Washington (CNN) - Most Americans approve of the decision by the House of Representatives to censure Attorney General Eric Holder, but a new national poll also indicates that a majority of the public thinks that House Republicans are investigating Holder to gain political advantage.
According to a CNN/ORC International survey released Monday morning, 53% of people questioned say they approve of the House vote a week and a half ago to hold the attorney general in contempt of Congress for refusing to turn over documents related to a controversial program called Operation Fast and Furious, with one in three saying they disapprove of the move and 13% unsure.
Nearly three-quarters of Republicans approve of the move, as do a majority of independent voters, while a plurality of Democrats oppose the vote.
House Democrats say that the GOP is really just trying to gain political advantage, and 61% of the public appears to buy that argument as well, with 34% saying that House Republicans had real ethical concerns about the way the program was handled.
Fast and Furious, a discredited gun-running operation that was run by the Bureau of Alcohol, Tobacco, Firearms and Explosives, has become a sharp point of contention between Democrats and Republicans. President Barack Obama has asserted executive privilege in the case, and Holder will not face criminal prosecution.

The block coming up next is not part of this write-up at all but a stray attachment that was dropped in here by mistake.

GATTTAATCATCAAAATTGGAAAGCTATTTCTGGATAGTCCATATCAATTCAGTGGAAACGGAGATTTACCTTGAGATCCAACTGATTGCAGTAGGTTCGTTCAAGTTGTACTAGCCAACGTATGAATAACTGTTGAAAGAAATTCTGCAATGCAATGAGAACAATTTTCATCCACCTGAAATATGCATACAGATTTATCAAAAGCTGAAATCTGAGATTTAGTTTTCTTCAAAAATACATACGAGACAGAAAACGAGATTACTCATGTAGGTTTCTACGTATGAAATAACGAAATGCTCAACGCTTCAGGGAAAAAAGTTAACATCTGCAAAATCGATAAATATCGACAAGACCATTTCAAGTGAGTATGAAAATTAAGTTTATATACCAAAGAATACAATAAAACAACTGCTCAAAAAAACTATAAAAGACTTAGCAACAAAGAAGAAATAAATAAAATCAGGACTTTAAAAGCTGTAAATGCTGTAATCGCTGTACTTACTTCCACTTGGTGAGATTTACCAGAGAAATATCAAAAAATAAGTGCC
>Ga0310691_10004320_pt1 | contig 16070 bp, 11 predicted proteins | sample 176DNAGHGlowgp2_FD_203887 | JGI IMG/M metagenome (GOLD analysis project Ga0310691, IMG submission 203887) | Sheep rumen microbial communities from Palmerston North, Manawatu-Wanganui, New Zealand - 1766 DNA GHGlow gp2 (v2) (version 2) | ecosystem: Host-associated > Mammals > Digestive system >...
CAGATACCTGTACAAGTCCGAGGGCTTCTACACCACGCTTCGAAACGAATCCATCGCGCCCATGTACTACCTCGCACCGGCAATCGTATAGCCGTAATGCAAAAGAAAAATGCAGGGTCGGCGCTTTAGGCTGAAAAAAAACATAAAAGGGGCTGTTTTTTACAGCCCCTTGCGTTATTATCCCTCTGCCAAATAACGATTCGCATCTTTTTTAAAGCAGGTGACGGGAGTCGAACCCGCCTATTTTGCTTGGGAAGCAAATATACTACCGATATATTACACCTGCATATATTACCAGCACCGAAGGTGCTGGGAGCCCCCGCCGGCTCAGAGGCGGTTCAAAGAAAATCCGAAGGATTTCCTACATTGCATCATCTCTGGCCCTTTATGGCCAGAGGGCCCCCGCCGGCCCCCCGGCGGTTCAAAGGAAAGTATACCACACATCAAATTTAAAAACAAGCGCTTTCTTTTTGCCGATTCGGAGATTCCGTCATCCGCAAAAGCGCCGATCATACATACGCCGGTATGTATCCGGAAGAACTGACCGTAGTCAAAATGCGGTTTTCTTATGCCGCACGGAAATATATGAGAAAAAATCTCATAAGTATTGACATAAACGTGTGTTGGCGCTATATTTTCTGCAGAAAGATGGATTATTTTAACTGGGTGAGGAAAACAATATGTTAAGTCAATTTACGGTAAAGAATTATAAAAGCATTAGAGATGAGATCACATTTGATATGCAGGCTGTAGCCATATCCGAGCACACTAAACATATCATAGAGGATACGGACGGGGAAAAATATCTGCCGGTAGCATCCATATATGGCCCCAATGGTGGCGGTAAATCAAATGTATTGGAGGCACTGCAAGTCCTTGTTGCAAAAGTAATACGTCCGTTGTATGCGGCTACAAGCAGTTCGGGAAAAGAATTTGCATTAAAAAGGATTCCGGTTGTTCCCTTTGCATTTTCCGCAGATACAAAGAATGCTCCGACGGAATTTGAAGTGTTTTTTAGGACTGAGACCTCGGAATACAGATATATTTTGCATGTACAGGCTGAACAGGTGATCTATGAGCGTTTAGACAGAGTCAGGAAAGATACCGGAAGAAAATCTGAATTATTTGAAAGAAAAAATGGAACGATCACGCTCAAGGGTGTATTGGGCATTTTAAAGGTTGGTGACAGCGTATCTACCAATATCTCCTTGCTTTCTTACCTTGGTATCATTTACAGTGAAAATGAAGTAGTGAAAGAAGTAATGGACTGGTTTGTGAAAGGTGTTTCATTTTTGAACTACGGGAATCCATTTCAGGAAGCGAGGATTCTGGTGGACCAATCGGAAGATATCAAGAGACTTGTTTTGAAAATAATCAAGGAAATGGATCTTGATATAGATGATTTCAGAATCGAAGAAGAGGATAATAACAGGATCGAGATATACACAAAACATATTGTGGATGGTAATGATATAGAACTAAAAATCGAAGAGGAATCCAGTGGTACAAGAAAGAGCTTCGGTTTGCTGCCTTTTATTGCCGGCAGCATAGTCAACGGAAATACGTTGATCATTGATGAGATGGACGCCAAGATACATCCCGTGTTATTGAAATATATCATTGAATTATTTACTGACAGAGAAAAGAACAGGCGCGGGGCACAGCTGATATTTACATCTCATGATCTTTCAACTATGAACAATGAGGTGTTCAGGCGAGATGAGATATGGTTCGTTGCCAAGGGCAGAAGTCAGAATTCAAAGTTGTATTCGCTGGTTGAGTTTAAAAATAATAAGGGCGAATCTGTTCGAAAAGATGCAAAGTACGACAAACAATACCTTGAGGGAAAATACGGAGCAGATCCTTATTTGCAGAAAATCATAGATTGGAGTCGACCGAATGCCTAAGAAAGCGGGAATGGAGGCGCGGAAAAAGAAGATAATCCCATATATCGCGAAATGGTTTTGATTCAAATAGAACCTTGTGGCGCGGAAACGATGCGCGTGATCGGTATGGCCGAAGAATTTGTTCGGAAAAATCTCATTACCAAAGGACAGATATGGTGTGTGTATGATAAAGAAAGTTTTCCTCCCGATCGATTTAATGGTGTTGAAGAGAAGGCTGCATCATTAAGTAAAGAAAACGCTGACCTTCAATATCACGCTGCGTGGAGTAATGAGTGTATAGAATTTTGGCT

Nearly seven in 10 say the Obama administration should answer all questions, with 27% agreeing with the move to invoke executive privilege.
"Public opinion is identical to what it was when the shoe was on the other foot - in 2007, when House Democrats were investigating the dismissal of eight U.S. attorneys and the administration of Republican President George W. Bush was claiming executive privilege, Americans felt that the Republicans should answer all questions and that the Democrats were just trying to gain political advantage," says CNN Polling Director Keating Holland.
According to the survey, roughly three in 10 Americans have an unfavorable view of Holder; only one in four have a positive view of him and 44% are unsure how they feel about the attorney general.
The CNN poll was conducted by ORC International from June 28-July 1, with 1,517 adult Americans questioned by telephone. The survey's overall sampling error is plus or minus 2.5 percentage points.
CNN Political Editor Paul Steinhauser contributed to this report.